As Viva La Madness, the splendid new novel by the author of Layer cake appears, Crime Time grills JJ Connolly…

Q. What were you trying to achieve with your novel Layer Cake?

A. I was trying to write something I would have liked to read myself. I saw a lot of fiction portraying London criminals as thugs and not very bright. I had seen, and met, many guys who were involved in criminality who were far from stupid and to whom violence was very much a last resort. Their reasons for being in the crime business were not to enhance any make-believe reputation but to make a great deal of money: they were genuinely able to rise far and rapidly so. Prohibition – making drugs illegal – had paved the way.

So I think the motivation for writing Layer Cake was seeing crime being written about quite badly because a lot of observers were quite naïve about professional criminals. Things needed updating: jump-starting as one reviewer put it. I think on some level I saw a gap in the market and a whole world that needed to be explored.

When the narrator suggests that ‘everyone likes to walk through a door marked private’ that’s the key – no pun intended – to the whole book. The narrator took you into his confidence, because you, you’re smart.

I also picked up on the phenomenon that a lot of kids want to be drug dealers; there was kudos to be had. It’s a shortcut to riches and maybe self-esteem, but as the narrator says in Viva La Madness, ‘crime pays, but there’s a price to be paid.’ It’s a fantasy to a lot of people. The reality of selling drugs is that it’s a brutal, hard way to make money, even if you don’t get caught. You have, as demonstrated in Layer Cake, more to fear from other criminals than you do from the police.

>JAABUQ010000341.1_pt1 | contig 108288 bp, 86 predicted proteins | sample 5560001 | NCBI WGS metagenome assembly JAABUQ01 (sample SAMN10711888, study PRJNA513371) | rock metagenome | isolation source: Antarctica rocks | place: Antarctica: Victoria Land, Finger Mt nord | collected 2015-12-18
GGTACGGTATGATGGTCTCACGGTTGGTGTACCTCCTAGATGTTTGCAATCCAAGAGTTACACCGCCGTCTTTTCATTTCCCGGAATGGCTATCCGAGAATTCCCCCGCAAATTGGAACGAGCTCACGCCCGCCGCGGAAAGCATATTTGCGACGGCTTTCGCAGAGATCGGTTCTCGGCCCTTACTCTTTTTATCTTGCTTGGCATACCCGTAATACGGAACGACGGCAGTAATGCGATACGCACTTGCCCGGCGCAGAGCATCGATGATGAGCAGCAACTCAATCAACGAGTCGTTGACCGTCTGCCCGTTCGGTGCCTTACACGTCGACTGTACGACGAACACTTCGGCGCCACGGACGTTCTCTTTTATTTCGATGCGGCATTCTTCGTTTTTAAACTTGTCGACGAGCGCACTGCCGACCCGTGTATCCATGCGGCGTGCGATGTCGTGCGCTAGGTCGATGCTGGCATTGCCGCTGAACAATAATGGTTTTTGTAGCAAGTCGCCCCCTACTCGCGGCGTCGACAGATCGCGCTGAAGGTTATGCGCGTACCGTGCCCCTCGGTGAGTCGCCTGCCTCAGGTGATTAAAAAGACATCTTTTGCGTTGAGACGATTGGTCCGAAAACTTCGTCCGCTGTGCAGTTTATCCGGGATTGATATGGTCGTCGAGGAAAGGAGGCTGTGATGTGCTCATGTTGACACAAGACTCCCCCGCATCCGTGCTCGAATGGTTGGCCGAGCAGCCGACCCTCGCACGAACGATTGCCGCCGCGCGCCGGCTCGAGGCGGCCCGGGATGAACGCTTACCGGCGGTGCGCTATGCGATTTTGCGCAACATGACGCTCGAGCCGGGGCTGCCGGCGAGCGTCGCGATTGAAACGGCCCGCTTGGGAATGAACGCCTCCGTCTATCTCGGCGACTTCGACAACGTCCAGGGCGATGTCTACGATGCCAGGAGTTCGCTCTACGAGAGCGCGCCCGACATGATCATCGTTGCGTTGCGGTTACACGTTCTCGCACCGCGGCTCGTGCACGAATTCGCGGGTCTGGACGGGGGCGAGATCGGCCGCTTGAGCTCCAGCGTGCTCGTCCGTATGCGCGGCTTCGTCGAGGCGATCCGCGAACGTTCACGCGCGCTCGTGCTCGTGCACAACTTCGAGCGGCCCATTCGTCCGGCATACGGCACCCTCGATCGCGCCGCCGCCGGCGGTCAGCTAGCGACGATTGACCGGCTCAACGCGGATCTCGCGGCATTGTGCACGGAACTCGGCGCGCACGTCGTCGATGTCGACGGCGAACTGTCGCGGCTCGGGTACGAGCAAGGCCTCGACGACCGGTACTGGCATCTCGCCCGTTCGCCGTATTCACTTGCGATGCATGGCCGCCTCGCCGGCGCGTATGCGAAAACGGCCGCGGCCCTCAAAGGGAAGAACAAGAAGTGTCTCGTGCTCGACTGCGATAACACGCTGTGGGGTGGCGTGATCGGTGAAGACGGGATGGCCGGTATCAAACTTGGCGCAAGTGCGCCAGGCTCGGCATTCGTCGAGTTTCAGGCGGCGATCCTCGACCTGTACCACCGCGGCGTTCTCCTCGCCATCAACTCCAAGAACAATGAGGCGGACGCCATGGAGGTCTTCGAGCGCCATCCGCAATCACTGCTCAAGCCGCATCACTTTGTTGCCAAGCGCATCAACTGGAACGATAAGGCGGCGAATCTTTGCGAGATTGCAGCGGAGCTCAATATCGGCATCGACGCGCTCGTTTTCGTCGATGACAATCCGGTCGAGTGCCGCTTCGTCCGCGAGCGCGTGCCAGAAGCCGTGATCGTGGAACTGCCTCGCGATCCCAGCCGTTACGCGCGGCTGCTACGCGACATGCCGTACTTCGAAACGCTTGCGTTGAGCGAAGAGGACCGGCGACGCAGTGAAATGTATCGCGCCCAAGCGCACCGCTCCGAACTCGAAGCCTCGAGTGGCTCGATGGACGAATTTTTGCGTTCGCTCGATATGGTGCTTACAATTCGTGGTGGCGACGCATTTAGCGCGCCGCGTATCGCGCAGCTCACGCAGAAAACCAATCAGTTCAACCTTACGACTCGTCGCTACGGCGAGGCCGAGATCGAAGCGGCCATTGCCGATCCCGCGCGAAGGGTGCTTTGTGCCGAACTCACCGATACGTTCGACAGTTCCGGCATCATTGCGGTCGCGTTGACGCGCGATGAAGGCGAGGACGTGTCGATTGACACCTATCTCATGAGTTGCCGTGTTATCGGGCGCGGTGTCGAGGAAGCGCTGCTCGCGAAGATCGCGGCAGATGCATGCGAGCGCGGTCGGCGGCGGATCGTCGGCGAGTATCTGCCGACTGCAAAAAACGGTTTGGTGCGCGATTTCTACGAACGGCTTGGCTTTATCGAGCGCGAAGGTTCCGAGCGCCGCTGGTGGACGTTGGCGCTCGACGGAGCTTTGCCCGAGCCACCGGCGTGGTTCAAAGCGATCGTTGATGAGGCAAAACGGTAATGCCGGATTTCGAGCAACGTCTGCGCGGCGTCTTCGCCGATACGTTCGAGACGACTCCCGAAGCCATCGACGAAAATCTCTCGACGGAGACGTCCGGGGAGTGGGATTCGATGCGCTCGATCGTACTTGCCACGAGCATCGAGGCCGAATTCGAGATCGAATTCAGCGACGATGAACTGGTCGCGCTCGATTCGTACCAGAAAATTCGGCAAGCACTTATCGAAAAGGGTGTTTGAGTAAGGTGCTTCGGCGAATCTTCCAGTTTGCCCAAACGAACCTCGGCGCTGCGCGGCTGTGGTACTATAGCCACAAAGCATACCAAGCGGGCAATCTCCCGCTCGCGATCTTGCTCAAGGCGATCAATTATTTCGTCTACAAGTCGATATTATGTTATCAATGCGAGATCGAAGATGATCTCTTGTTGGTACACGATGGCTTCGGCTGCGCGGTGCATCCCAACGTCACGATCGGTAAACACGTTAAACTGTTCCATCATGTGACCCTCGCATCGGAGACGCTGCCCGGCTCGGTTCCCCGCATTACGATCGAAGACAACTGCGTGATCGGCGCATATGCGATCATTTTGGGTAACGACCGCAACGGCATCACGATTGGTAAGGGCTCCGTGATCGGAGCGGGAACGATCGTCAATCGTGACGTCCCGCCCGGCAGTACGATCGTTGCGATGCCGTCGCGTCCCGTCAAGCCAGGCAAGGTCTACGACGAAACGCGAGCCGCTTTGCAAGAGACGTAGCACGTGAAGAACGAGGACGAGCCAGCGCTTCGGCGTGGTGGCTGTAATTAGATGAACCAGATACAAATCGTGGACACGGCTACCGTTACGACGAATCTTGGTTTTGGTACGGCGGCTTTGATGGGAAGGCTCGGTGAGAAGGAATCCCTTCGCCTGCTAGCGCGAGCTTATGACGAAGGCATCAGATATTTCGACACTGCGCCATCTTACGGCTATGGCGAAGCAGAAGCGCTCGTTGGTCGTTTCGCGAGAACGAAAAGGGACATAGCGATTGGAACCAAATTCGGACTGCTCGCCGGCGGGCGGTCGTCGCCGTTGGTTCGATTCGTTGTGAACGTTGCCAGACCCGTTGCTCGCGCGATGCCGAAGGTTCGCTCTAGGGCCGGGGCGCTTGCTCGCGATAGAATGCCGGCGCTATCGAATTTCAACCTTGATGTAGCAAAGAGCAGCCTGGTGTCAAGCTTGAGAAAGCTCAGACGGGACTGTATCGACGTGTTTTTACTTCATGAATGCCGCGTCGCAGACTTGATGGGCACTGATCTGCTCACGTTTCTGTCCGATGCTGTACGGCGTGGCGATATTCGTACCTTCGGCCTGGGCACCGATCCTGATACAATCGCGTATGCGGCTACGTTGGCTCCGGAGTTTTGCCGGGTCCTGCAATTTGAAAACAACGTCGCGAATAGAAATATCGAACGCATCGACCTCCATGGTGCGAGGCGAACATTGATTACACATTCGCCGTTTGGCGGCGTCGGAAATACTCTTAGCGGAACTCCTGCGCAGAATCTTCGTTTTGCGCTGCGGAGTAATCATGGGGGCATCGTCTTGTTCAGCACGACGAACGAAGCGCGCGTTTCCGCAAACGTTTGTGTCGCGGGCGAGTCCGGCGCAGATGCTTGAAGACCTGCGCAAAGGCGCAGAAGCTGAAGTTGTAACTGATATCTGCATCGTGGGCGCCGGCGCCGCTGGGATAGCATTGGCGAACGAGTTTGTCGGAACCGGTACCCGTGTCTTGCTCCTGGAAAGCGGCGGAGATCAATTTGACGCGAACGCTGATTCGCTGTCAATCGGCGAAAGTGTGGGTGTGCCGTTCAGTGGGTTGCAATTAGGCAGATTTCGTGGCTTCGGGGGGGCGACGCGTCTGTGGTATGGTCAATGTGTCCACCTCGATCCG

I wanted to write something that stretched the characters, especially the main guy, the anonymous dealer. We – or I – start off explaining this really cool set-up, explain his exit strategy, and then watch it disintegrate. Essentially that’s the baseline for all good fiction, whether it’s crime or historical drama: everything’s sweet and dandy … but not for long.

Q. Did you see yourself as part of a British crime novel tradition, or have you tried to do something different?

A. If I wasn’t doing something different I’d just go and open a bar. And probably make more money. I write for the same reasons as those chaps who swim up the Amazon against the current, to turn myself inside out: to challenge and push myself.

What was different about Layer Cake? I think Layer Cake was a criminal procedural rather than a police procedural; it invited you in. It was written from the criminal’s POV. The police are very thin on the ground in both Layer Cake and Viva La Madness. I always want my writing to be both timeless and date-stamped: contradictory I know, but what I mean is that I want it to really tell the reader something about the times they live in – or we, when we’re gone, lived in – and also to be based upon the same human traits and frailties that have always plagued us. I never want to be ghettoised as a crime writer, in bookstores I’d like to be in both the crime section and out on free-flow in the general population.

Q. Who are the writers who inspired you?

A. My favourite books are Norman Mailer’s The Executioner’s Song, and Slaughterhouse Five by Kurt Vonnegut. I have revisited these books since I was a kid, especially Slaughterhouse. I can get through it on a plane journey. To me it’s like listening to an old Bowie album. Some writers might teach us to think out of the box but Vonnegut would suggest that there is no box: what box? It’s about learning to remove any constraints and so allowing our style and imagination to take us where we need to go, to push the boundaries.

Q. Do you try to avoid moral judgements on your characters?

A. Most definitely. It’s not my job; it’s the job of the reader. I lay out the facts and let people decide the questions of morality for themselves. You have to remember that without the market for drugs, narcotics, dopes of all varieties, there would be no drug dealers and because it’s illegal and over-subscribed there’s going to be casualties. Likewise without a market there would be no tabloids or supermarket gossip papers.